I currently own a 2007 C4S and really love this car.  It DID take me some time to get used to it after owning the Boxster S for 10 years.   I prefer the architecture of the 911 because I now find the mid engined platform of the coupe (Cayman) a bit claustrophobic.  

    Most likely my next car will be a 991 S.................... :-)


    Re: 991 spyshots thread (continued) (for UNRELEASED models only) Thread Closed

    hello, I am still waiting for the TARGA 991... any ideas when it is due to be released ?

    I am currently selling my 997 targa macadamia PDK...

    In between, I 'll be driving for fun, a German 993 2S, mirage/paladio Metallic (very rare color)


    --

    997 C2 Macadamia PSE 1st gen

    997 Targa 4 Macadamia  PSE sport+ pdk 2nd gen


    Re: 991 spyshots thread (continued) (for UNRELEASED models only) Thread Closed

    Dave63:

    I have owned 4 911's and 1 Boxster S over the last 40 years and have loved them ALL.  That said I feel that Porsche's mid-engined platforms are the MOST balanced and Best HANDLING of the entire line up.  Until one has owned and driven these wonderful cars, do not criticize what you are not totally familiar with ( and that includes a short test drive).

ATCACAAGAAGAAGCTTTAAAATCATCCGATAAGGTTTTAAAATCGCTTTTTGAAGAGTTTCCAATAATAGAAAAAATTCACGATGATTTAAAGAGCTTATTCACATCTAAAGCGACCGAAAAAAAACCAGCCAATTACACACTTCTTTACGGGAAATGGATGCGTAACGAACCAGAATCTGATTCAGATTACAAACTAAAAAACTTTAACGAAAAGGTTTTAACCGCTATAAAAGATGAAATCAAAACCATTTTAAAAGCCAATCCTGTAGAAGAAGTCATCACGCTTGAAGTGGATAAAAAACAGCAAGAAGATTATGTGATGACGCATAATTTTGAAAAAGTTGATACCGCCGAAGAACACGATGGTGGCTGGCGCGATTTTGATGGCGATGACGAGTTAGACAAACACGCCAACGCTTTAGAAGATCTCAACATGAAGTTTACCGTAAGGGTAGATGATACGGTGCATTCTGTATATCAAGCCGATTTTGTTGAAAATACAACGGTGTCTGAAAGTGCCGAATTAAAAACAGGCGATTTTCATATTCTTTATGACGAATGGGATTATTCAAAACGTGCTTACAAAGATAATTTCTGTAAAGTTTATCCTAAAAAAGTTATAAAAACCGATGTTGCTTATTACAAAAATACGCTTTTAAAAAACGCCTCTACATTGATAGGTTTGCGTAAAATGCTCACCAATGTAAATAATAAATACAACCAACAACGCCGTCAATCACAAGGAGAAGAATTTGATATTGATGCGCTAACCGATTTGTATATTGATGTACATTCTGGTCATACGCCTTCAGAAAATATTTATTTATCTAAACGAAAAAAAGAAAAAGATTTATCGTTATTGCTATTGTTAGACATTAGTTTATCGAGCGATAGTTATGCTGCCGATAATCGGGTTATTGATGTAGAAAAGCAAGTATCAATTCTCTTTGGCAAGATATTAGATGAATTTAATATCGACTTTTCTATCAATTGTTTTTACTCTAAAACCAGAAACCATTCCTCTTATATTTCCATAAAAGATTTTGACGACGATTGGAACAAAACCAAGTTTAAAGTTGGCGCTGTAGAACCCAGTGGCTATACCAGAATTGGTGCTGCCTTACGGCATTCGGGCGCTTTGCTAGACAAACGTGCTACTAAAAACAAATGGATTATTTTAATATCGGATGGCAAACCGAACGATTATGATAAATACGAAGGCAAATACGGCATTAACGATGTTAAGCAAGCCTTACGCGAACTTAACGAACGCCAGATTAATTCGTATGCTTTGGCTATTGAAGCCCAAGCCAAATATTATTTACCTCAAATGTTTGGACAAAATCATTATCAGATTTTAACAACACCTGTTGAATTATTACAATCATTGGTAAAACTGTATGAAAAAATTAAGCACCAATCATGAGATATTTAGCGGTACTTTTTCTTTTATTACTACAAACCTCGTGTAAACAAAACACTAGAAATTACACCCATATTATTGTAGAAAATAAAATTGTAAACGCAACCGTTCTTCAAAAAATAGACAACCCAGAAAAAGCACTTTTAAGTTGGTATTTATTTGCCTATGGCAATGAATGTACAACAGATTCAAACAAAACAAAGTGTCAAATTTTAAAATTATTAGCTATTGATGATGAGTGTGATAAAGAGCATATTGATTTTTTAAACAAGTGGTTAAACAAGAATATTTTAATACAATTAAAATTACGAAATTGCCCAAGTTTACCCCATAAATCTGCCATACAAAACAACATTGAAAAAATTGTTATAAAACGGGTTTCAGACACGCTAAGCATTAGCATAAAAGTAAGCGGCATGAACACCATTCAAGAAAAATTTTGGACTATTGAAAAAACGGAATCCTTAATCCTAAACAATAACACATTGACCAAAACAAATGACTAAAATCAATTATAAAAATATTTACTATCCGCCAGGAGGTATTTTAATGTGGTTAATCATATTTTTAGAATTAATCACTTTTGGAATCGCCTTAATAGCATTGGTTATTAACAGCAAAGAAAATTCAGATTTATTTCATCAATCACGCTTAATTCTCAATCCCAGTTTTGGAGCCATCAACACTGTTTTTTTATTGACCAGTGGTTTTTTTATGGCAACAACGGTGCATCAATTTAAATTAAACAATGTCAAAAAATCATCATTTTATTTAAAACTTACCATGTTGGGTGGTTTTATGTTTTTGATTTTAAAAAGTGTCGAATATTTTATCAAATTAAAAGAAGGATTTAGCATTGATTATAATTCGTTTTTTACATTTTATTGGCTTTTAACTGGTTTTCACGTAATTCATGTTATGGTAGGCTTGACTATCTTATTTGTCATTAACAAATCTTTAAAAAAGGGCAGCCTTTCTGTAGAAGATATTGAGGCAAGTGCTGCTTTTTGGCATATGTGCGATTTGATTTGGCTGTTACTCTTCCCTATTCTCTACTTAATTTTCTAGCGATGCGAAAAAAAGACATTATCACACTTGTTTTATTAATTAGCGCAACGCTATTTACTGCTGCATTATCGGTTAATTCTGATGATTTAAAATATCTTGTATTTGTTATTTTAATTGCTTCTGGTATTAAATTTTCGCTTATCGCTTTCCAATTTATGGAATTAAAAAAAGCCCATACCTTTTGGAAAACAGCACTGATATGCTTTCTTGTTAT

I currently own a 2007 C4S and really love this car.  It DID take me some time to get used to it after owning the Boxster S for 10 years.   I prefer the architecture of the 911 because I now find the mid engined platform of the coupe (Cayman) a bit claustrophobic.  

    Most likely my next car will be a 991 S.................... :-)

    After 40 years of 911s I moved to a Boxter S RS-60 and it was better than any of the 911s I owned. Then I drove my 991C2S and traded on the spot.  It is in another dimension. It gives away no balance or handling performance or feel  to the best of Porsche's mid engine (non hyper) cars. It is all 911 goodness - at a very elevated level of usable performance. 

    Note however, that the 981s now give away little of the comfort and ambience of the 991. But each has its own character, each is more than the sum of its parts. I believe each has value to match cost. Until the 981 gets another 50 ft/lbs of torque and another 50 hp, there is a very substantial difference in desirability - for me. 

     


    Re: 991 spyshots thread (continued) (for UNRELEASED models only) Thread Closed

    chuckb:
    Dave63:

    I have owned 4 911's and 1 Boxster S over the last 40 years and have loved them ALL.  That said I feel that Porsche's mid-engined platforms are the MOST balanced and Best HANDLING of the entire line up.  Until one has owned and driven these wonderful cars, do not criticize what you are not totally familiar with ( and that includes a short test drive).

    I currently own a 2007 C4S and really love this car.  It DID take me some time to get used to it after owning the Boxster S for 10 years.   I prefer the architecture of the 911 because I now find the mid engined platform of the coupe (Cayman) a bit claustrophobic.